When Hunter Hassell of Bend was a fifth-grader at Lava Ridge Elementary, his teacher, Ryan Shaffer, taught the class about the importance of watersheds and clean water. So when it came time for Hunter, now 13 and a seventh-grader at Sky View Middle School, to earn his Eagle Scout Badge, “I didn't want to do something that's just sort of ordinary, like putting up a flagpole,” he said Tuesday. Recalling Shaffer's lessons, he decided he wanted to earn his badge doing something water-related. Hunter called Trout Unlimited and learned about a remote natural spring near Mitchell, located northeast of Prineville. “Basically, cattle had been getting into this spring and making the water dirty with their fecal material, and they'd been punching holes in the bottom of the spring by stepping in it,” he explains. The spring is located about 50 feet from the headwaters of Jackson Creek, which feeds into Deep Creek, a tributary of the North Fork Crooked River. The holes around the spring caused the water temperature to creep upward, affecting the ability of redband trout to spawn there, “so it's also making it harder for them,” he adds. Hunter planned the project, which entailed placing a box over the spring and running a pipe to a large trough, with the help of Paul Smith and Bob Lightley of the Paulina Ranger District of the Ochoco National more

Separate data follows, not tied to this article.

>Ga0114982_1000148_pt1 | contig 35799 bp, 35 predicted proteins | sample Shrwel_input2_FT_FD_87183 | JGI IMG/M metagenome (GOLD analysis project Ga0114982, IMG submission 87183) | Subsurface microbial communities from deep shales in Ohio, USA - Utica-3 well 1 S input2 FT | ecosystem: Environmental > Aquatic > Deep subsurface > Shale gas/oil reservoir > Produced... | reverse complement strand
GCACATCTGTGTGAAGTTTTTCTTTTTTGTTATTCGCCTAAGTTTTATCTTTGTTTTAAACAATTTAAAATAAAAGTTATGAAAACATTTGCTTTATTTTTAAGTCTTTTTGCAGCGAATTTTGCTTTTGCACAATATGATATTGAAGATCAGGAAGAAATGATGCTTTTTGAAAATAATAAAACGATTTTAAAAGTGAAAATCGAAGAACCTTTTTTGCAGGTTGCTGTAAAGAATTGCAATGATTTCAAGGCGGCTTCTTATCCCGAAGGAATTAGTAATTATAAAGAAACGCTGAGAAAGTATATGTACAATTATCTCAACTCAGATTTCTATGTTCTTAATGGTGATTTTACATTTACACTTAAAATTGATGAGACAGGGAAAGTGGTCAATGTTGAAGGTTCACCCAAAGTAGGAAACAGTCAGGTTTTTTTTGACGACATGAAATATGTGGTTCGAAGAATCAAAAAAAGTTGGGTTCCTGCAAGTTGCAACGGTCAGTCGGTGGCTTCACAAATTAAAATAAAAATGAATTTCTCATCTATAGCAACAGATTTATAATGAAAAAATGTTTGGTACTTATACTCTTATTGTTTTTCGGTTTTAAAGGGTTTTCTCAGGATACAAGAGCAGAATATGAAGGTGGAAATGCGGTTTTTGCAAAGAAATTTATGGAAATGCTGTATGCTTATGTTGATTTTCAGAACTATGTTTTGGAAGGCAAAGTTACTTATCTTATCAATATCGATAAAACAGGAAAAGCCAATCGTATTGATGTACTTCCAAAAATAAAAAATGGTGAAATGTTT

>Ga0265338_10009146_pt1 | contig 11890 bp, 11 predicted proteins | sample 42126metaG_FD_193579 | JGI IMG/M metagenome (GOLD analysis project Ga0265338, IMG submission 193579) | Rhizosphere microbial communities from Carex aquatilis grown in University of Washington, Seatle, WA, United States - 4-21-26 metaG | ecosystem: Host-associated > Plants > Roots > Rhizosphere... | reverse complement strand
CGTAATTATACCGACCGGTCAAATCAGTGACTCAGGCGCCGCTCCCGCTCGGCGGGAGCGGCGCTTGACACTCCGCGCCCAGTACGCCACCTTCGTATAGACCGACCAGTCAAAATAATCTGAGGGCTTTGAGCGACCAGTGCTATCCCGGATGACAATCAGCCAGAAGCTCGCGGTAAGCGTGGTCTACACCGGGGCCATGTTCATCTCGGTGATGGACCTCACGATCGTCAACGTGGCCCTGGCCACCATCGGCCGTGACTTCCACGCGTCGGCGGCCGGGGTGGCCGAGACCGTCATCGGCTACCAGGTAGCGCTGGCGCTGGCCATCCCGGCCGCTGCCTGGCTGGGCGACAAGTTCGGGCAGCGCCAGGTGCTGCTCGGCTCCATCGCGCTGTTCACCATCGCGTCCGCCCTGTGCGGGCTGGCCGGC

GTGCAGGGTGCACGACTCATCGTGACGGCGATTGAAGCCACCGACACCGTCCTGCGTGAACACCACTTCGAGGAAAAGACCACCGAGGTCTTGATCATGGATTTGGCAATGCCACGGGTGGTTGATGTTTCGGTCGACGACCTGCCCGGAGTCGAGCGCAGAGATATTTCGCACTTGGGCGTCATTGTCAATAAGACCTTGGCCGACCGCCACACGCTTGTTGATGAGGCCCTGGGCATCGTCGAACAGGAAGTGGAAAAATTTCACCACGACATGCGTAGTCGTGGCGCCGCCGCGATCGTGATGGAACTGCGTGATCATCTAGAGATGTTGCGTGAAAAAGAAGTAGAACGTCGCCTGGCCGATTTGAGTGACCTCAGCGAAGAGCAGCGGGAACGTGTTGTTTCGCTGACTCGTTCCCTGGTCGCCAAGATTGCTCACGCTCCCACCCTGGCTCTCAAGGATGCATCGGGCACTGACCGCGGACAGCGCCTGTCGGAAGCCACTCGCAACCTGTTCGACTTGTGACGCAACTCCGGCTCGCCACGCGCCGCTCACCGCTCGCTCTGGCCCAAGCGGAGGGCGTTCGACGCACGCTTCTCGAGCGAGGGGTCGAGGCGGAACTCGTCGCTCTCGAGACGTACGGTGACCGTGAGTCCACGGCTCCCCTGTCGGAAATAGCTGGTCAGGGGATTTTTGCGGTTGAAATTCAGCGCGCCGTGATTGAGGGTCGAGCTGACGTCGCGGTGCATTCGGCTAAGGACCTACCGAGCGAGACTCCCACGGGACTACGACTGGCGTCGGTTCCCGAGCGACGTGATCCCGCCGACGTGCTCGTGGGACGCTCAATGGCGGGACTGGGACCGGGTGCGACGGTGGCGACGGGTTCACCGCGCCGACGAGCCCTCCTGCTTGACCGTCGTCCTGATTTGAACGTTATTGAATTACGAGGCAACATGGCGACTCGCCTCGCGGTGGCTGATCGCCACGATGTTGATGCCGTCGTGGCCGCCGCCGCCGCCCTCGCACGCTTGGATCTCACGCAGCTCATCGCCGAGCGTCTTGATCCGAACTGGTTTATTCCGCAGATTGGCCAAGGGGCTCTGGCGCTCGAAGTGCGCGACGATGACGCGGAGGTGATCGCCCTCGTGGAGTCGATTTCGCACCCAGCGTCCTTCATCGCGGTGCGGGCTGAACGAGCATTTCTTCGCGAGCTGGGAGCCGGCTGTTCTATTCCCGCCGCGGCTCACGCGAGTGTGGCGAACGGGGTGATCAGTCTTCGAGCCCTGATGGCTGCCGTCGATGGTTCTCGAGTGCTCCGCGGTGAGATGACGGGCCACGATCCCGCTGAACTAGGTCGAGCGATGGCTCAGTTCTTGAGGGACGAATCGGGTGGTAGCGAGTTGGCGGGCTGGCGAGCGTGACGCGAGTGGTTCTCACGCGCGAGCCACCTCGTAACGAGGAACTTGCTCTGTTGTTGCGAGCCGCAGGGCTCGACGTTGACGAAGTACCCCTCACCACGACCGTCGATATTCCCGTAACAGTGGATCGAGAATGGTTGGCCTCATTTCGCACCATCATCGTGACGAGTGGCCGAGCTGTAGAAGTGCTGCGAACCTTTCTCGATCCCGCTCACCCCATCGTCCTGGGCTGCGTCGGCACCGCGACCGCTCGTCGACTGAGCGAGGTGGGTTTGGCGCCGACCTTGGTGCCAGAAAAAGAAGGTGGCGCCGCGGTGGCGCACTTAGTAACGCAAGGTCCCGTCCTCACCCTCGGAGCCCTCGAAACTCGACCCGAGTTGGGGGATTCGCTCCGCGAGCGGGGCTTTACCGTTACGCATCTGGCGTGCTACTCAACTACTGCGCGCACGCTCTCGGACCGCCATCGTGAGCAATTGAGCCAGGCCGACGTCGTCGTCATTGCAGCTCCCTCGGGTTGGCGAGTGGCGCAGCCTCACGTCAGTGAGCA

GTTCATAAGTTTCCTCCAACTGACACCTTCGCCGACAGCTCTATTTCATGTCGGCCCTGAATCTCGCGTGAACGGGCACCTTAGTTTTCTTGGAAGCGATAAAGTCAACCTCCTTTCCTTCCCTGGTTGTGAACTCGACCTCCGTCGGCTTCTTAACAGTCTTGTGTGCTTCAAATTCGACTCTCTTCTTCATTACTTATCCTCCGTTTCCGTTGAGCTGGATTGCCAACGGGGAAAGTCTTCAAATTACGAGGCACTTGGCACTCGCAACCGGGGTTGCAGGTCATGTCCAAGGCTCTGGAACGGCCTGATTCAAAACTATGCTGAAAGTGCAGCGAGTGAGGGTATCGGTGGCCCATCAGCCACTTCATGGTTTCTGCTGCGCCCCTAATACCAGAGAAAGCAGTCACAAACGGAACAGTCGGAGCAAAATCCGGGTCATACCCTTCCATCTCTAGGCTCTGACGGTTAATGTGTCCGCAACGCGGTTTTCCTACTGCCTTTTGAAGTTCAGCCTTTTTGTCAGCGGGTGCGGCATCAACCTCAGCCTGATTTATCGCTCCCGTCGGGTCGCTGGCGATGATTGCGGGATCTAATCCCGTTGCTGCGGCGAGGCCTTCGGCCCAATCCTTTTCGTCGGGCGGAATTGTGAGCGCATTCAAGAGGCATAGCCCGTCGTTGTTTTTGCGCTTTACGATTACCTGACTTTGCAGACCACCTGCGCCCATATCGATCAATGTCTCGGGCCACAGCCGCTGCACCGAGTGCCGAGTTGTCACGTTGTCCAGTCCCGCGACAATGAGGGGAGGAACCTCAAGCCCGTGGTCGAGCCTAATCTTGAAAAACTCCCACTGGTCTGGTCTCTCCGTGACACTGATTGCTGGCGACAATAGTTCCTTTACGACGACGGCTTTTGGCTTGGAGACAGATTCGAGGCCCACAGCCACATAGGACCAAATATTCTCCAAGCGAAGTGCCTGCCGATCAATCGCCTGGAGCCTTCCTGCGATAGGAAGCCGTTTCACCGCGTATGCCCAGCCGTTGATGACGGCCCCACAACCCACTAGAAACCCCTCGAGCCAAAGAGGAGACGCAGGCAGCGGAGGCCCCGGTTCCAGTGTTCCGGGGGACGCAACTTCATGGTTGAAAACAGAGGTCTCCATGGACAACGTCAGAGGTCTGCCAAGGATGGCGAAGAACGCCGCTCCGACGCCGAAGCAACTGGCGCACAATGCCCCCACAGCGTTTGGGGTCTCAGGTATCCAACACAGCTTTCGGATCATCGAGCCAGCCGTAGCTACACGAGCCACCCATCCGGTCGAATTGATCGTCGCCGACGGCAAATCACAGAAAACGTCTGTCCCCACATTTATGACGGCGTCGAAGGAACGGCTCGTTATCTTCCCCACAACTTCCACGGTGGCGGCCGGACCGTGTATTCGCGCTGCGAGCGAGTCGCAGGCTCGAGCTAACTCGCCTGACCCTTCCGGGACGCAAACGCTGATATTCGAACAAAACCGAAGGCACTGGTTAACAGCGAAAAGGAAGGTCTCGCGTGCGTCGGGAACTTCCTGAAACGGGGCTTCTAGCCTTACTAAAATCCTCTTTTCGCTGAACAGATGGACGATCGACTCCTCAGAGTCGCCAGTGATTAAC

Indian reservation land used for pot farms

Drug cartels are increasingly using Indian lands across the United States to cultivate marijuana, authorities say. Illegal marijuana farms, mostly operated by gangs with ties to Mexico, are spreading quickly, The Wall Street Journal reported Thursday. The U.S. Forest Service found farms in 61 national forests across 16 states this year -- up from 49 farms in 10 states last year, the newspaper said. Pot farms have sprung up on public land in Alabama, Virginia , Michigan and Colorado, officials said. In Washington state, tribal police confiscated more than 233,000 pot plants on Indian land last year, almost 10 times as much as in 2006. Police are discovering marijuana farms on reservations from California to South Dakota. "These criminal organizations are growing in Indian country at an alarming rate. The growers on our reservation were sent directly from Mexico," Warm Springs, Ore., Police Chief Carmen Smith more